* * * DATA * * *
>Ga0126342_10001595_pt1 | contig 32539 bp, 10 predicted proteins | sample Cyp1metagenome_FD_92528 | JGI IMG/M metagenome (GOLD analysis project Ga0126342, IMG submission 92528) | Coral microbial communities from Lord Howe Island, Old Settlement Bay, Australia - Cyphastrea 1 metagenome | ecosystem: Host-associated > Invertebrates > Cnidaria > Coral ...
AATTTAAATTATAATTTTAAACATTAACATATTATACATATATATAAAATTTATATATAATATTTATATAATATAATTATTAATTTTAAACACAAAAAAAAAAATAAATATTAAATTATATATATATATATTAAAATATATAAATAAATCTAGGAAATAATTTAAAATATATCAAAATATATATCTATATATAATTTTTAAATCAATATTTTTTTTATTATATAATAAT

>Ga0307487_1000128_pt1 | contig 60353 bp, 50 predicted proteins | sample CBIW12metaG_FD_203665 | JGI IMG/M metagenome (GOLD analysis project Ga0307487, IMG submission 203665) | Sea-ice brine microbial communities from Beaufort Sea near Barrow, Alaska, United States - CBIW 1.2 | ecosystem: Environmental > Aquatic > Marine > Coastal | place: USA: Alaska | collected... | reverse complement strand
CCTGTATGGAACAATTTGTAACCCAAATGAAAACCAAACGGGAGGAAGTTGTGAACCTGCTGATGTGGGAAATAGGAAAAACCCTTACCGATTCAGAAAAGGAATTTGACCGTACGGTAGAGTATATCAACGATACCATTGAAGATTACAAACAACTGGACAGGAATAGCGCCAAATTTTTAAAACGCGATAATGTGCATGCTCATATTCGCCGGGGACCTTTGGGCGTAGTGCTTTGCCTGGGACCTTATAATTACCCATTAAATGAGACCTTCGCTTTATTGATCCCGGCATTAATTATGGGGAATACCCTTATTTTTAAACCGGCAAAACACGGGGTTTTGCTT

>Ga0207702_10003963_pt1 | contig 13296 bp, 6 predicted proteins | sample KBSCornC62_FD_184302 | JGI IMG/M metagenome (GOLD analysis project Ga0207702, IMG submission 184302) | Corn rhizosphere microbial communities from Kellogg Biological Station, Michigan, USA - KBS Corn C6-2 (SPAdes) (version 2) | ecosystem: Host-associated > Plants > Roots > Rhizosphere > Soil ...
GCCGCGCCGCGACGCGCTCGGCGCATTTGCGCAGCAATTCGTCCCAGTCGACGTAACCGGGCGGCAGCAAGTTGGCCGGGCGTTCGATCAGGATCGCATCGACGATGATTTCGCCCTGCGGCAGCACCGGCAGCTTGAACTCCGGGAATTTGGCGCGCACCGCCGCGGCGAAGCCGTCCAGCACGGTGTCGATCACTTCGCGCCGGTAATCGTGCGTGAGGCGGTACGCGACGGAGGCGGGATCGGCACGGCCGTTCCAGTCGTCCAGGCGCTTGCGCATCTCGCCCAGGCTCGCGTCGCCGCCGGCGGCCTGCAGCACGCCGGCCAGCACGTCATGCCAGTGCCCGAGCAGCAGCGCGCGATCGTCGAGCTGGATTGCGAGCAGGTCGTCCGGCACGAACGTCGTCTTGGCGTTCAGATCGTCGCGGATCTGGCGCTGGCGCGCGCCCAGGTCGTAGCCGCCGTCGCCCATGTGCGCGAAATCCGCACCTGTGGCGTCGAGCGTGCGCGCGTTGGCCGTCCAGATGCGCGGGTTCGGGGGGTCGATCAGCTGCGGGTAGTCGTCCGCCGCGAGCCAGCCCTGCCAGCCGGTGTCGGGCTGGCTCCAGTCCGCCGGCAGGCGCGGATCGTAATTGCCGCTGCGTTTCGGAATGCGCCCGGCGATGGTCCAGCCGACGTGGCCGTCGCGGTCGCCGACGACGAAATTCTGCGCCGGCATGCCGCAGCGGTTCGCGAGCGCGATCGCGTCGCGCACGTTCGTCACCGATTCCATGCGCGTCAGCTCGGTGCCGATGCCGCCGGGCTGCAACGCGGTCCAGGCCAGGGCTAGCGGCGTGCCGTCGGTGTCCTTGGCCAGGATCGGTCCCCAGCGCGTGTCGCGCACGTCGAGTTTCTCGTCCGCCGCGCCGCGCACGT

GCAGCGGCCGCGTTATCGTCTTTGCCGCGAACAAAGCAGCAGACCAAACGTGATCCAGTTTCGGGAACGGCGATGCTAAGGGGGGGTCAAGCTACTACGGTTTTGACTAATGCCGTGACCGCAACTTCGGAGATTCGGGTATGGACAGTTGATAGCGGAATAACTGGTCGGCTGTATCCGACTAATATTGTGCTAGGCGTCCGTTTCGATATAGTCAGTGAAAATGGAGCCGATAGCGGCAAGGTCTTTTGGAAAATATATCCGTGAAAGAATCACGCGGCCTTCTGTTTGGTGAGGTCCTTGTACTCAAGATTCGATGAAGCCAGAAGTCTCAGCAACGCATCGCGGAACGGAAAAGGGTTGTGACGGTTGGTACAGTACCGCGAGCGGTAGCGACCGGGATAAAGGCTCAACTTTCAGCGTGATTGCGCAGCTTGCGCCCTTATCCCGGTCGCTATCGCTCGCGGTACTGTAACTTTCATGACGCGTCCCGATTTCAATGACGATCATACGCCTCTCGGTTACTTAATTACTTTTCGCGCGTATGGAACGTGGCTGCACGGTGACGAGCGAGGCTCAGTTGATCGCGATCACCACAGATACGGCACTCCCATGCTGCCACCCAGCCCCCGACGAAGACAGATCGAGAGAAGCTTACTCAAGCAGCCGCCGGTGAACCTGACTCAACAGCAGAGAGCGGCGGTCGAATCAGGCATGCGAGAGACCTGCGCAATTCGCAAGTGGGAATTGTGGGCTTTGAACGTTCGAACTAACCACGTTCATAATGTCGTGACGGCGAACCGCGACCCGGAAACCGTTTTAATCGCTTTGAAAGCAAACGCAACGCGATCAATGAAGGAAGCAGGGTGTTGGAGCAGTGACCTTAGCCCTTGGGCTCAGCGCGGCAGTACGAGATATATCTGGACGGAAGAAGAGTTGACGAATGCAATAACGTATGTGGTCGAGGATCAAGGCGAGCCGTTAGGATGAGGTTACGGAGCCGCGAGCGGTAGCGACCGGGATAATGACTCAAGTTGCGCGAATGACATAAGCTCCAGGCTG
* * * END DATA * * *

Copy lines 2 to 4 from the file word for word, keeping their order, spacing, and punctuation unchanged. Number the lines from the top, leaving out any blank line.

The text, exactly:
AATTTAAATTATAATTTTAAACATTAACATATTATACATATATATAAAATTTATATATAATATTTATATAATATAATTATTAATTTTAAACACAAAAAAAAAAATAAATATTAAATTATATATATATATATTAAAATATATAAATAAATCTAGGAAATAATTTAAAATATATCAAAATATATATCTATATATAATTTTTAAATCAATATTTTTTTTATTATATAATAAT

>Ga0307487_1000128_pt1 | contig 60353 bp, 50 predicted proteins | sample CBIW12metaG_FD_203665 | JGI IMG/M metagenome (GOLD analysis project Ga0307487, IMG submission 203665) | Sea-ice brine microbial communities from Beaufort Sea near Barrow, Alaska, United States - CBIW 1.2 | ecosystem: Environmental > Aquatic > Marine > Coastal | place: USA: Alaska | collected... | reverse complement strand
CCTGTATGGAACAATTTGTAACCCAAATGAAAACCAAACGGGAGGAAGTTGTGAACCTGCTGATGTGGGAAATAGGAAAAACCCTTACCGATTCAGAAAAGGAATTTGACCGTACGGTAGAGTATATCAACGATACCATTGAAGATTACAAACAACTGGACAGGAATAGCGCCAAATTTTTAAAACGCGATAATGTGCATGCTCATATTCGCCGGGGACCTTTGGGCGTAGTGCTTTGCCTGGGACCTTATAATTACCCATTAAATGAGACCTTCGCTTTATTGATCCCGGCATTAATTATGGGGAATACCCTTATTTTTAAACCGGCAAAACACGGGGTTTTGCTT